HOUSTON (Not for use before July 3, 2007) -- Current PET-CT scanners with standard commercial software designed to provide images of the heart are falsely indicating coronary artery disease in as many as 40 percent of patients, according to a study published today on the cover page of the Journal of Nuclear Medicine.
Lead author K. Lance Gould, M.D., professor in the Division of Cardiology at The University of Texas Medical School at Houston, said he discovered the abnormalities upon his initial use of cardiac PET-CT scanners in the Weatherhead P.E.T. Center For Preventing and Reversing Atherosclerosis at Memorial Hermann-Texas Medical Center.
Positron emission tomography, or PET, is nuclear cardiac imaging for optimally assessing blood flow in the heart. When paired with CT, or computed tomography, the PET-CT scanners should be an accurate, noninvasive tool for detecting or assessing severity of heart disease, said Gould, executive director of the Weatherhead P.E.T. Center.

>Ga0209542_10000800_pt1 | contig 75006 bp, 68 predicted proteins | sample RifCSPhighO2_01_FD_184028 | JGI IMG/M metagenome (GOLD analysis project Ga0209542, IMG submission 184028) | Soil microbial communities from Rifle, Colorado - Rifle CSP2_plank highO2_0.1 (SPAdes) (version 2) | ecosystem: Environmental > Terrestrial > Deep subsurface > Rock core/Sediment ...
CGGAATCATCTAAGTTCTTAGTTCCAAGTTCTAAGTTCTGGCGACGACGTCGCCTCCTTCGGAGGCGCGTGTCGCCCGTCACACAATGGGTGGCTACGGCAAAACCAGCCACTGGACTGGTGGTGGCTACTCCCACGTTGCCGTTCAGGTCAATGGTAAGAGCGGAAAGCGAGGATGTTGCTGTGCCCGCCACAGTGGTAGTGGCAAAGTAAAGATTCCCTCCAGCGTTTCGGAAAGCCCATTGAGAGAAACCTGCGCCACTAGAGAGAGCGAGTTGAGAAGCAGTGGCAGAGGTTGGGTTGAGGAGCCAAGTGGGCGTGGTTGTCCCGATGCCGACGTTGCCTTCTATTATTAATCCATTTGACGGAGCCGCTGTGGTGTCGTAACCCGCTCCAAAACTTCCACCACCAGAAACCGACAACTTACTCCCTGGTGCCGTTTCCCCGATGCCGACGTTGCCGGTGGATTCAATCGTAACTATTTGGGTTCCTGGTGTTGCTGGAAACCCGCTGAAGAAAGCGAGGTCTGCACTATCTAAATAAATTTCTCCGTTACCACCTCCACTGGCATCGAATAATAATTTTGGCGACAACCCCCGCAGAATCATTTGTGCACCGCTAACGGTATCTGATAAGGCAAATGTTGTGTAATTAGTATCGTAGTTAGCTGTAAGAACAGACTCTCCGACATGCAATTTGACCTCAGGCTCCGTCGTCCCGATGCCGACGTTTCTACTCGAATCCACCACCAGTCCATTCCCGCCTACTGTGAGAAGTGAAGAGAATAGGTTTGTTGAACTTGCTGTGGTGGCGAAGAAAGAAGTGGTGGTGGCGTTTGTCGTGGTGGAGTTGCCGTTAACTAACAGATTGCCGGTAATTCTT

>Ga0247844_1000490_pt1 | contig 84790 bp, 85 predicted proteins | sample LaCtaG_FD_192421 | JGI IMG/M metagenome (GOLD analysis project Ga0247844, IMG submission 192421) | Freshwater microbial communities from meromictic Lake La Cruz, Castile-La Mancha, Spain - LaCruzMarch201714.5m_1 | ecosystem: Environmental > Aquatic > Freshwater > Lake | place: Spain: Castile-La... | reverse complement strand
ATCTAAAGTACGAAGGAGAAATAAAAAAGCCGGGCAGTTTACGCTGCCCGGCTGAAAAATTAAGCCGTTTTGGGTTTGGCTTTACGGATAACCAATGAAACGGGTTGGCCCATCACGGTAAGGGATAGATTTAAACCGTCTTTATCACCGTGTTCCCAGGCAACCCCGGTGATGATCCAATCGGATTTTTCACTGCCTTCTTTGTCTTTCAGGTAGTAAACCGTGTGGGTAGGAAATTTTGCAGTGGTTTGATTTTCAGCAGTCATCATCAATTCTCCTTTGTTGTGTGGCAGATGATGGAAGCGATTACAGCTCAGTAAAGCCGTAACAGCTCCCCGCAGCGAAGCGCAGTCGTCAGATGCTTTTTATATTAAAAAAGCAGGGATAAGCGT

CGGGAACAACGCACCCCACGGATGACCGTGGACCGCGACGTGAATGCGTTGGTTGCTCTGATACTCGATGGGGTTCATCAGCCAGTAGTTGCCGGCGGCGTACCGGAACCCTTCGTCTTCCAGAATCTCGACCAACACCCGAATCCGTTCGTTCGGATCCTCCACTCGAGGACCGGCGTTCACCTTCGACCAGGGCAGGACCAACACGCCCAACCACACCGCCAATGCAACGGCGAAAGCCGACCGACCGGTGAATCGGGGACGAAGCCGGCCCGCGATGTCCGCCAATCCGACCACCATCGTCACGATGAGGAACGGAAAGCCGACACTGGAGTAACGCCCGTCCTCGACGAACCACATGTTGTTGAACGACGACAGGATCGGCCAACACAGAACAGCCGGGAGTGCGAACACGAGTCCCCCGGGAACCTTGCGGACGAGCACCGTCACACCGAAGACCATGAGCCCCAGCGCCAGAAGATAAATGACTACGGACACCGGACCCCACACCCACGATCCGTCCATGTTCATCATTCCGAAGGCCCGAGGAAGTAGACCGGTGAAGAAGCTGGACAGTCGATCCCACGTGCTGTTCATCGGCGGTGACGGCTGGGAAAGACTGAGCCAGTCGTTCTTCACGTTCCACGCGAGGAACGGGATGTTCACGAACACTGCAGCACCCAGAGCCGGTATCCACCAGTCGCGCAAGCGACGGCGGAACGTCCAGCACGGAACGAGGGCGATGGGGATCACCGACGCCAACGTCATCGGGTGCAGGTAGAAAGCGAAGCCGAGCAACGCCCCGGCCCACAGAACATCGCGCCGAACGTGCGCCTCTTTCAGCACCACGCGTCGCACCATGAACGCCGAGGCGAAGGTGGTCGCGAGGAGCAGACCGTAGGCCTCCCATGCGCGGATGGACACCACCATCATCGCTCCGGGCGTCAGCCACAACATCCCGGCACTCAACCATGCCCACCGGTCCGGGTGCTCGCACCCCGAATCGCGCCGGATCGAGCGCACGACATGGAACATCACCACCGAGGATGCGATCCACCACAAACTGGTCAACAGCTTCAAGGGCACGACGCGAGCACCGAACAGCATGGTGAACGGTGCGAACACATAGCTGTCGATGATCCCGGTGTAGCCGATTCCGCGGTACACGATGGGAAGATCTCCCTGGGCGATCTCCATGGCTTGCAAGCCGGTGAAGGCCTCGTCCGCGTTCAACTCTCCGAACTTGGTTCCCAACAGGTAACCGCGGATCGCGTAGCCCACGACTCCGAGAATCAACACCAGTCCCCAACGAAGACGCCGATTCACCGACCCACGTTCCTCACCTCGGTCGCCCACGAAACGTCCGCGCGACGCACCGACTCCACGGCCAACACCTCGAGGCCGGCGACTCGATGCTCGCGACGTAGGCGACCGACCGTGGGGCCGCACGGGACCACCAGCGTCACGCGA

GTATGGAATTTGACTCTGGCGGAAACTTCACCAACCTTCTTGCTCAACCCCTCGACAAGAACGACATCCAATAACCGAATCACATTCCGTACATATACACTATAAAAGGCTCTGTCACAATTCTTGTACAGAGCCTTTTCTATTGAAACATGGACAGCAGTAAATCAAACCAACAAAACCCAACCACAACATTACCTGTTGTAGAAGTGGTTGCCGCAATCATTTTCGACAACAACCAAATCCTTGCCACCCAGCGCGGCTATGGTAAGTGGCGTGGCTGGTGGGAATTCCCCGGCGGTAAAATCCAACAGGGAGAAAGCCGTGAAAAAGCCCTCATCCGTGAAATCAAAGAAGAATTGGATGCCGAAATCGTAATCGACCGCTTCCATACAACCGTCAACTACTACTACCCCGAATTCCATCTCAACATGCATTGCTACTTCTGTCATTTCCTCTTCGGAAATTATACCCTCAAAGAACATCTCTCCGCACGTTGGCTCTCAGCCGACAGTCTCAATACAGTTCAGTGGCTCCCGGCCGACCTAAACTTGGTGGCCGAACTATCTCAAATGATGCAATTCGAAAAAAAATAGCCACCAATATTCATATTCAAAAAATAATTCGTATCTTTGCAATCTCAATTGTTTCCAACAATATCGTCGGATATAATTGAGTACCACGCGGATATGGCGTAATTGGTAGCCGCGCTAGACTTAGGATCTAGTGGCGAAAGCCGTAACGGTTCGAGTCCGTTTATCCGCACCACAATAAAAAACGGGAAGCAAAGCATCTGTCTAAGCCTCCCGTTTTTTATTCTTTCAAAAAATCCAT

However, he said, an erroneous basic concept in the software functions make the PET-CT scanners prone to generating false-positive results.
The technology showed false-positive results in 40 percent of the 259 patients who participated in Goulds study. In 23 percent of those patients, it showed severe false abnormalities suggesting heart disease, which Gould said could have resulted in unwarranted, emergency heart procedures if he had not run additional tests to confirm his suspicions of the inaccurate results.
We found errors that are inherent in the technology as now used. Failure of physicians to recognize and correct those errors can have a profound impact on patients lives, said Gould, the Martin Bucksbaum Distinguished University Chair. These falsely positive results could lead to unnecessary procedures for nonexistent heart problems or for problems that could be treated without surgery.
The commercial software does n
Contact: David R Bates
University of Texas Health Science Center at Houston